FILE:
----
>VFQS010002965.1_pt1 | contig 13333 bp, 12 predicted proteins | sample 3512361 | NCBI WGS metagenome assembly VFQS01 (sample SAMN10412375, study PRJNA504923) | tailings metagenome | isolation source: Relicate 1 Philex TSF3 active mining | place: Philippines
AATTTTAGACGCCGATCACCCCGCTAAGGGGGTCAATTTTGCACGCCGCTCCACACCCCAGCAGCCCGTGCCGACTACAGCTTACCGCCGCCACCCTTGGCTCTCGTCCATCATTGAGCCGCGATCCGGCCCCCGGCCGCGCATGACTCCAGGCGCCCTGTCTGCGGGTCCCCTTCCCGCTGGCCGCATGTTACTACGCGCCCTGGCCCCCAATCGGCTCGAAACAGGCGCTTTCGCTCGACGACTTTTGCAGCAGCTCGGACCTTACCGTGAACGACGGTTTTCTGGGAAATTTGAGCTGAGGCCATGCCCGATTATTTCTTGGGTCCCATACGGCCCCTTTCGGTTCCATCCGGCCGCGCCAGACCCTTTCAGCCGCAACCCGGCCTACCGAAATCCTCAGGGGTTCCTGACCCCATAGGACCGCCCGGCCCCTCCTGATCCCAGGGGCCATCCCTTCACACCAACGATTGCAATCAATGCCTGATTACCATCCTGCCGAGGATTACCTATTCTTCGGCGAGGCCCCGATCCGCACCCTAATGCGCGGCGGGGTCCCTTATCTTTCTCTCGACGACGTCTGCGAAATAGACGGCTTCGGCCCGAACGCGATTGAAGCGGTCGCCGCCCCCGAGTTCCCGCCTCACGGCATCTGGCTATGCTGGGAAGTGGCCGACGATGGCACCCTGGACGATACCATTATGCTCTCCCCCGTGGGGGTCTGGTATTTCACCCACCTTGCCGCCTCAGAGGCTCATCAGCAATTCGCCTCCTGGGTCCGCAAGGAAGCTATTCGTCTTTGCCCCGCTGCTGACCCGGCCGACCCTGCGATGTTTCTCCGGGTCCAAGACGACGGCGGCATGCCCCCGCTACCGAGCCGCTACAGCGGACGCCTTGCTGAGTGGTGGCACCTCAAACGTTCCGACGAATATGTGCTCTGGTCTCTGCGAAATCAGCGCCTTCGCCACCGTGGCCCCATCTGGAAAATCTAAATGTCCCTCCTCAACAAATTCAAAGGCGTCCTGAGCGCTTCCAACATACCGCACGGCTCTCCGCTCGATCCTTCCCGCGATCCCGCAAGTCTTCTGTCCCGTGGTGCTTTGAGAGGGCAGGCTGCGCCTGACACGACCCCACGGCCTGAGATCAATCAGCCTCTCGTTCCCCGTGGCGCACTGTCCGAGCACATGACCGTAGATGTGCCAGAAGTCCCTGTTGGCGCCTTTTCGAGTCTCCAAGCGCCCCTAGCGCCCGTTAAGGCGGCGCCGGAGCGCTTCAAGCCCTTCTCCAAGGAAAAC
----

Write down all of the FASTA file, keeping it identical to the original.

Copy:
>VFQS010002965.1_pt1 | contig 13333 bp, 12 predicted proteins | sample 3512361 | NCBI WGS metagenome assembly VFQS01 (sample SAMN10412375, study PRJNA504923) | tailings metagenome | isolation source: Relicate 1 Philex TSF3 active mining | place: Philippines
AATTTTAGACGCCGATCACCCCGCTAAGGGGGTCAATTTTGCACGCCGCTCCACACCCCAGCAGCCCGTGCCGACTACAGCTTACCGCCGCCACCCTTGGCTCTCGTCCATCATTGAGCCGCGATCCGGCCCCCGGCCGCGCATGACTCCAGGCGCCCTGTCTGCGGGTCCCCTTCCCGCTGGCCGCATGTTACTACGCGCCCTGGCCCCCAATCGGCTCGAAACAGGCGCTTTCGCTCGACGACTTTTGCAGCAGCTCGGACCTTACCGTGAACGACGGTTTTCTGGGAAATTTGAGCTGAGGCCATGCCCGATTATTTCTTGGGTCCCATACGGCCCCTTTCGGTTCCATCCGGCCGCGCCAGACCCTTTCAGCCGCAACCCGGCCTACCGAAATCCTCAGGGGTTCCTGACCCCATAGGACCGCCCGGCCCCTCCTGATCCCAGGGGCCATCCCTTCACACCAACGATTGCAATCAATGCCTGATTACCATCCTGCCGAGGATTACCTATTCTTCGGCGAGGCCCCGATCCGCACCCTAATGCGCGGCGGGGTCCCTTATCTTTCTCTCGACGACGTCTGCGAAATAGACGGCTTCGGCCCGAACGCGATTGAAGCGGTCGCCGCCCCCGAGTTCCCGCCTCACGGCATCTGGCTATGCTGGGAAGTGGCCGACGATGGCACCCTGGACGATACCATTATGCTCTCCCCCGTGGGGGTCTGGTATTTCACCCACCTTGCCGCCTCAGAGGCTCATCAGCAATTCGCCTCCTGGGTCCGCAAGGAAGCTATTCGTCTTTGCCCCGCTGCTGACCCGGCCGACCCTGCGATGTTTCTCCGGGTCCAAGACGACGGCGGCATGCCCCCGCTACCGAGCCGCTACAGCGGACGCCTTGCTGAGTGGTGGCACCTCAAACGTTCCGACGAATATGTGCTCTGGTCTCTGCGAAATCAGCGCCTTCGCCACCGTGGCCCCATCTGGAAAATCTAAATGTCCCTCCTCAACAAATTCAAAGGCGTCCTGAGCGCTTCCAACATACCGCACGGCTCTCCGCTCGATCCTTCCCGCGATCCCGCAAGTCTTCTGTCCCGTGGTGCTTTGAGAGGGCAGGCTGCGCCTGACACGACCCCACGGCCTGAGATCAATCAGCCTCTCGTTCCCCGTGGCGCACTGTCCGAGCACATGACCGTAGATGTGCCAGAAGTCCCTGTTGGCGCCTTTTCGAGTCTCCAAGCGCCCCTAGCGCCCGTTAAGGCGGCGCCGGAGCGCTTCAAGCCCTTCTCCAAGGAAAAC